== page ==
Recognizing Patterns

Learn to recognize patterns and use your time wisely. Fishing these patterns can improve your fishing tremendously. Roland Martin was the first bass pro to see the benefits of pattern fishing and he used them wisely. The first question is, what is a pattern and the second question is, how do I take advantage of it.

A pattern is what the bass are doing at a specific span of time. It could be five minutes or all day and it can change many times during a day. You need to understand what the bass are doing at a specific time and focus all your attention to that moment. If you look at any BFL, FLW or even a local club tournament you will see that several patterns emerged. In other words, bass were caught on several different lures and methods during the day. This is why you fish hard all day and look for a pattern because it only takes a few casts to get well. One of my favorite sayings is, you can catch as many fish in the last ten minutes as you can in the first ten.

Let’s say you pull up on a windy point and catch a fish on a shallow running Bagley Killer BI. You have established the bait they are biting, so now you start asking yourself questions. Is this a shallow point, a deep point, or a wind blown point, was the fish on the windy side or the calm side, Look at your Raymarine depth finder and see what depth your boat is in.  Is this a rocky, sandy, red clay, gravely, or stumpy point? Is the water clear, stained, or muddy, is it cloudy, sunny, now you’re getting the picture. Let’s say it’s a gravely, windy, stained point next to deep water. Instead of fishing down the bank hoping to catch another fish, let’s look for another point that has the same characteristics as the one we just fished.  Then run over to it in our Nitro and fish it. Hopefully we can find several points in the area that are basically the same and fish each one, establishing a pattern. Again we might only be able to work this pattern for minutes or it could work for days. It could just work in the morning, until the sun comes up but that would be a good hour of fishing and you could catch a lot of fish in an hour.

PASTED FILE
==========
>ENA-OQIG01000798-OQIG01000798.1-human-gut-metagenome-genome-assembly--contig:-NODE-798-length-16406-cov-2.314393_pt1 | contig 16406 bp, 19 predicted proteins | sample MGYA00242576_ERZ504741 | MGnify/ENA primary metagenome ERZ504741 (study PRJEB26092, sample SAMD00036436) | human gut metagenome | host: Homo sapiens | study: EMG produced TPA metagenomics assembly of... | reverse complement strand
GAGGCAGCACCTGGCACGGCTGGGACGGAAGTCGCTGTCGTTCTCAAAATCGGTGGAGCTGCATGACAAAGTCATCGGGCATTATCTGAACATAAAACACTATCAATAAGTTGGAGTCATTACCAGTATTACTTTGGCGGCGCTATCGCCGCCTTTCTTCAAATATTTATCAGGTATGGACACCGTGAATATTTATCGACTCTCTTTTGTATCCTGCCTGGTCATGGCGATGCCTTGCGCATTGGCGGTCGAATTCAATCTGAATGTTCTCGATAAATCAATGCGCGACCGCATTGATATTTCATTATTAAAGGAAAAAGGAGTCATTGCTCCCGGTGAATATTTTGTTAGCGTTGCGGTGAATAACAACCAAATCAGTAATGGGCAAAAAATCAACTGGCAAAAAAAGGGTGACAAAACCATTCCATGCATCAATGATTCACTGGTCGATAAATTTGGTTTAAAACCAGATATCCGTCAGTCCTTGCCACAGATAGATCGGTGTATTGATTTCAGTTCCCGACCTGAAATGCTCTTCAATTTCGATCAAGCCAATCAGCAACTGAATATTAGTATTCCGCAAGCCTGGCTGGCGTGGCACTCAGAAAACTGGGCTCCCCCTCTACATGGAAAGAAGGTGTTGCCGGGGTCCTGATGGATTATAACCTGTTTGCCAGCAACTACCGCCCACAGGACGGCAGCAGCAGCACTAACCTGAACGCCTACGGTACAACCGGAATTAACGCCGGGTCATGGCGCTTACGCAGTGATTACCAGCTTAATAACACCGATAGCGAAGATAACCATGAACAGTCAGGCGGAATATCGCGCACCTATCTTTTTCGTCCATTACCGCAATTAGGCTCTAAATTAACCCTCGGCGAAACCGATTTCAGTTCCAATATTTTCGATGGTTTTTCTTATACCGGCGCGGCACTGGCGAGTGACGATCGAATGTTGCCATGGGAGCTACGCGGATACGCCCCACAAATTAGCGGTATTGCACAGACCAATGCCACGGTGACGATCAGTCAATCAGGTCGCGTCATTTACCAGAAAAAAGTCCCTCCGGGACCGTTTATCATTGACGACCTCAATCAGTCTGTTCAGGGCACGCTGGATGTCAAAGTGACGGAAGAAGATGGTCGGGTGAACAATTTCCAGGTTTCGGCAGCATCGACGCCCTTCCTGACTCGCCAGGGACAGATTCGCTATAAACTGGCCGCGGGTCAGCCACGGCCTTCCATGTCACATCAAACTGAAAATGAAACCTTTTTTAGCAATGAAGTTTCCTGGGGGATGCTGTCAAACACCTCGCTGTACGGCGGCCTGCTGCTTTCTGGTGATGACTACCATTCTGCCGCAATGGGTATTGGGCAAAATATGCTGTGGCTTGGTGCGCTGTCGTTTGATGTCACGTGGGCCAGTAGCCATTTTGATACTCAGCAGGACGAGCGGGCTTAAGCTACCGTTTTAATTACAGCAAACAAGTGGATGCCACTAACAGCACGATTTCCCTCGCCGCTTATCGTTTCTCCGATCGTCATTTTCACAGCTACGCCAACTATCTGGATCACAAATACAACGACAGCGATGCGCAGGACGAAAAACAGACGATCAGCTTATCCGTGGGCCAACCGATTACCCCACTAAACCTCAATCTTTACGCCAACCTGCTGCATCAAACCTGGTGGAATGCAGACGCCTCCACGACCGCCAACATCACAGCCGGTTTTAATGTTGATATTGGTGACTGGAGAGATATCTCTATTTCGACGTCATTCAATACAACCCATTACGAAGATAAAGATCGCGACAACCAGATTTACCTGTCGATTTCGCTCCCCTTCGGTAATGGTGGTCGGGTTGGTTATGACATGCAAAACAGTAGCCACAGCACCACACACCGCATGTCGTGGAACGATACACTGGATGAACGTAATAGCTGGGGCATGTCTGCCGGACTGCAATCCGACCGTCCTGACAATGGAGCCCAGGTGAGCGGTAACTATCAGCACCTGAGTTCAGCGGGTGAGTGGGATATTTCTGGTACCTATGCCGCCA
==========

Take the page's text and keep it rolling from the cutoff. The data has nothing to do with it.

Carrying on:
Now they quit biting, because the sun has come up. We need to recognize the pattern has stopped, but we know the fish are in the area.  So we go back to the same points with a Bagley Wiggle B, a deep running Killer BII or use a Carolina rigged Zoom lizard or worm.  We want to see if the fish have just moved deeper because of the sunshine. When you catch fish in an area and they stop biting stay there and try to get another pattern working.  What I’m getting at, is a lot of times the grass seems greener on the other side of the fence, but when you jump over, you land in a pile of cow manure. There are more tournaments lost by fisherman leaving fish, than by finding more in the same location. Another deal, spray all your plastics with Jack’s Juice and my favorite is crayfish scent.

Short summary is when you catch a bass, talk to him and ask him all the questions and he can be your best source of information to get your pattern working.  When your pattern stops working, then start the process over.

Now the technique or lure you’re using can be changed to make the fish bite, simply by  changing your weight on a worm can produce bites. Say you are using a 1/16 oz. Tru-Tungsten  weight and the wind starts blowing.  Just by going to a 1/8 oz. or ¼ oz weight can start producing fish. Same with a jig, just changing weight and creating a faster or slower fall can make the difference. So think about these things on your next trip and see the difference.

Get yourself a pair of Woo Shoes by Proline Boots from your Bass Pro Shops and give your back and feet a break. May God Bless and good fishing!

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